More PulseAudio power goodness

[tl;dr — if you're using GNOME or a GStreamer-based player, not using the Rhythmbox crossfading backend, and want to try to save ~0.5 W of power, jump to end of the post]

Lennart pointed to another blog post about actually putting PulseAudio’s power-saving capabilities to use on your system. The latter provides a hack-ish way to increase buffering in PulseAudio to the maximum possible, reducing the number of wakeups. I’m going to talk about that a bit.

Summarising the basic idea, we want music players to decode a large chunk of data and give it to PA so that we can then fill up ALSA’s hardware buffer, sleep till it’s almost completely consumed, fill it again, sleep, repeat. More details in this post from Lennart.

The native GNOME audio/video players don’t talk to PulseAudio directly — they use GStreamer, which has a pulsesink element that actually talks to PulseAudio. We could configure things so that we send a large amount (say 2 seconds’ worth) to PulseAudio, sleep, and then wake up periodically to push out more. Now in the audio player (say Rhythmbox), the user hits next, prev, or pause. We need to effect this change immediately, even though we’ve already sent out 2 seconds of data (it would suck if you hit pause and the actual pause happened 2 seconds later, wouldn’t it?). PulseAudio already solves because it can internally “rewind” the buffer and overwrite it if required. GStreamer can and does take advantage of this by sending pause and other control messages out of band from the data.

This all works well for relatively simple GStreamer pipelines. However, if you want to do something more complicated, like Rhythmbox’ crossfading backend, things start to break. PulseAudio doesn’t offer an API to do fades, and since we don’t do rewinds in GStreamer, we need to apply effects such as fades with a latency equal to the amount of buffering we’re asking PulseAudio to do. This makes for unhappy users.

Well, all is not as bleak as it seems. There was some discussion on the PA mailing list, and the need for a proper fade API (really, a generic effects API) is clear. There have even been attempts to solve this in GStreamer.

But you want to save 0.5 W of power now! Okay, if you’re not using the Rhythmbox crossfading backend (or are okay with disabling it), this will make Rhythmbox, Banshee, pre-3.0 Totem (and really any GNOMEy player that uses gconfaudiosink, which will soon be replaced by gsettingsaudiosink, I guess), you can run this on the command line:

gconftool-2 --type string \
    --set /system/gstreamer/0.10/default/musicaudiosink \
    "pulsesink latency-time=100000 buffer-time=2000000"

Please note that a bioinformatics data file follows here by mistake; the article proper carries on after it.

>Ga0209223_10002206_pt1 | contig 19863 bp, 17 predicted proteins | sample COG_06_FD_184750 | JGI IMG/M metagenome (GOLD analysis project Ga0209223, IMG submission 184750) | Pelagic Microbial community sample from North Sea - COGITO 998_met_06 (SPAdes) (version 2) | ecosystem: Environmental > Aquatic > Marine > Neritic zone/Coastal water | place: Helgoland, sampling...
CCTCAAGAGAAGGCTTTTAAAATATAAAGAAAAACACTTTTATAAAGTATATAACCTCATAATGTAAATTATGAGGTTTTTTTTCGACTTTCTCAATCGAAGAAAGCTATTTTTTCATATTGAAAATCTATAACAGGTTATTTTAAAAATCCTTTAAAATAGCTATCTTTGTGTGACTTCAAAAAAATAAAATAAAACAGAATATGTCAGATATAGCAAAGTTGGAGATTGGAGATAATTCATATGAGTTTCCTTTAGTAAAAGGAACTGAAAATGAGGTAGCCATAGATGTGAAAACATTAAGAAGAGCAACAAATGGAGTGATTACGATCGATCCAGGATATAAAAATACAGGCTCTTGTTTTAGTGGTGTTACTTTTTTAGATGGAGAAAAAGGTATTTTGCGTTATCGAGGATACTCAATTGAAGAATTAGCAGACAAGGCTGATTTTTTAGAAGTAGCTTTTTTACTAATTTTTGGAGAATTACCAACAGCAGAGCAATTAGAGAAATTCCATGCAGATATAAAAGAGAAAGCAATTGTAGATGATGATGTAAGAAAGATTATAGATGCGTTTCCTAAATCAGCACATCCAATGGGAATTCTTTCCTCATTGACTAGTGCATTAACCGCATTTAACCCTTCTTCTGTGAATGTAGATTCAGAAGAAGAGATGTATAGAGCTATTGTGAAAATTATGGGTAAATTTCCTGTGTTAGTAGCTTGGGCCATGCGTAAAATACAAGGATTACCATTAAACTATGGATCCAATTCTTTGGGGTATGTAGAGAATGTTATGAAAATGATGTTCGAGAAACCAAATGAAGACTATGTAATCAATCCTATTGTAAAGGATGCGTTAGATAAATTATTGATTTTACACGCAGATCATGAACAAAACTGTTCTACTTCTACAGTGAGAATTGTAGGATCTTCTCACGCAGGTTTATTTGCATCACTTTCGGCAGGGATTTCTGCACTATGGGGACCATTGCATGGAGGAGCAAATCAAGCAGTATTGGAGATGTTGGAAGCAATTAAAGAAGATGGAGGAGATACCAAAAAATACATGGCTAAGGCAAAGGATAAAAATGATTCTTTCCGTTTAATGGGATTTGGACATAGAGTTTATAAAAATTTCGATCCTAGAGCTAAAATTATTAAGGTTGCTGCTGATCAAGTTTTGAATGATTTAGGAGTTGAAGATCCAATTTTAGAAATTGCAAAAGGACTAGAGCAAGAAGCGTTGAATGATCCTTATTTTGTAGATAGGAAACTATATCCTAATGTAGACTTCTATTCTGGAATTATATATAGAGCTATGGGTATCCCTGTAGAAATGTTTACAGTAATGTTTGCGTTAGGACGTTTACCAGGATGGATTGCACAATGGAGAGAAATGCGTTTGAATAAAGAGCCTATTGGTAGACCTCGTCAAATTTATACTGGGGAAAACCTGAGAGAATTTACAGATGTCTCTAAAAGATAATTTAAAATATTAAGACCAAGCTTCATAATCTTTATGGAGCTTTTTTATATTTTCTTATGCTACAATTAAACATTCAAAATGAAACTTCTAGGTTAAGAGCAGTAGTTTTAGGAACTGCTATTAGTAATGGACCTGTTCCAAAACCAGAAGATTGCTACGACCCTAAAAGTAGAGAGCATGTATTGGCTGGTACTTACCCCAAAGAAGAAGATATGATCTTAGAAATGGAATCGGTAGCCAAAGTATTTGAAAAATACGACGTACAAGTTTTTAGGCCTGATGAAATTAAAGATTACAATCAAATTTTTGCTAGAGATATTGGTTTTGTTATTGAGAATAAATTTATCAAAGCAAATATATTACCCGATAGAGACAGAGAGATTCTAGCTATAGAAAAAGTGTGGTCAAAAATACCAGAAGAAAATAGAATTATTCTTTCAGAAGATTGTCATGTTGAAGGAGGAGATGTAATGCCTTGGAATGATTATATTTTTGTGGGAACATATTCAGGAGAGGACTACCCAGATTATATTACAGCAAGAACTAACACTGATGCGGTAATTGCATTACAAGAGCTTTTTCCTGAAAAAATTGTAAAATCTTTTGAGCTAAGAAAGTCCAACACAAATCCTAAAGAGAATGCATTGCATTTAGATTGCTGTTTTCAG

On my machine, this brings down the number of wakeups per second because of alsa-sink to ~2.7 (corresponding nicely to the ~350ms of hardware buffer that I have). With Totem 3.0, this may or may not work, depending on whether your distribution gives gconfaudiosink a higher rank than pulseaudiosink.

This is clearly just a stop-gap till we can get things done the Right Way™ at the system level, so really, if things break, you get to keep the pieces. If you need to, you can undo this change by running the same command without the latency-time=… and buffer-time=… bits. That said, if something does break, do leave a comment below so I can add it to the list of things that we need to test the final solution with.

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  1. Petr
    Posted May 17, 2011 at 11:10 am | Permalink

    Oh, I hope this will not became the default unless the choice is given to low-latency applications to change this (some dynamic latency/buffer length would be the best :)

    • Arun
      Posted May 17, 2011 at 11:14 am | Permalink

      But, of course! This already works.

      gconfaudiosink has a profile property. When you set this to “music”, it looks up the musicaudiosink key I mention in my post. Only music/movie players are expected to set this value on the property. VOIP clients would generally set the profile to “chat” (although this does nothing yet, the latency-/buffer-time values could be tweaked here as well).

  2. anon
    Posted May 17, 2011 at 5:18 pm | Permalink

    Running the command on F15 gives: GLib-GIO:ERROR:gdbusconnection.c:2279:initable_init: assertion failed: (connection->initialization_error == NULL) Aborted

    • Arun
      Posted May 18, 2011 at 1:44 pm | Permalink

      Don’t know for certain, but I’m guessing gconf isn’t used in F15?

  3. Anon
    Posted July 22, 2011 at 10:04 am | Permalink

    Hello Arun, Can you please let me know what determines the value of lateny-time and buffer-time properties of pulsesink element?

    I am running PA on an embedded platform and have been setting these values randomly and I see that either the audio is too fast (buffer overwrites) or there is audio drops (buffer underruns).

    How can I know what these parameters should be set to on a given hardware?

  4. Posted September 13, 2012 at 5:08 pm | Permalink

    On my system, this doesn’t work. IIRC, Gnome3 uses gsettings/dconf instead of gconf. To change the value there, this worked for me instead:

    gsettings set org.freedesktop.gstreamer-0.10.default-elements music-audiosink "pulsesink latency-time=100000 buffer-time=2000000"

One Trackback

  • By Notes from the Prague Audio BoFs on November 5, 2011 at 12:22 am

    [...] We currently do not actually use PulseAudio’s power saving features from GStreamer for several reasons. Suggestions to over come this were mooted. While no definite agreement was reached, one suggestion [...]

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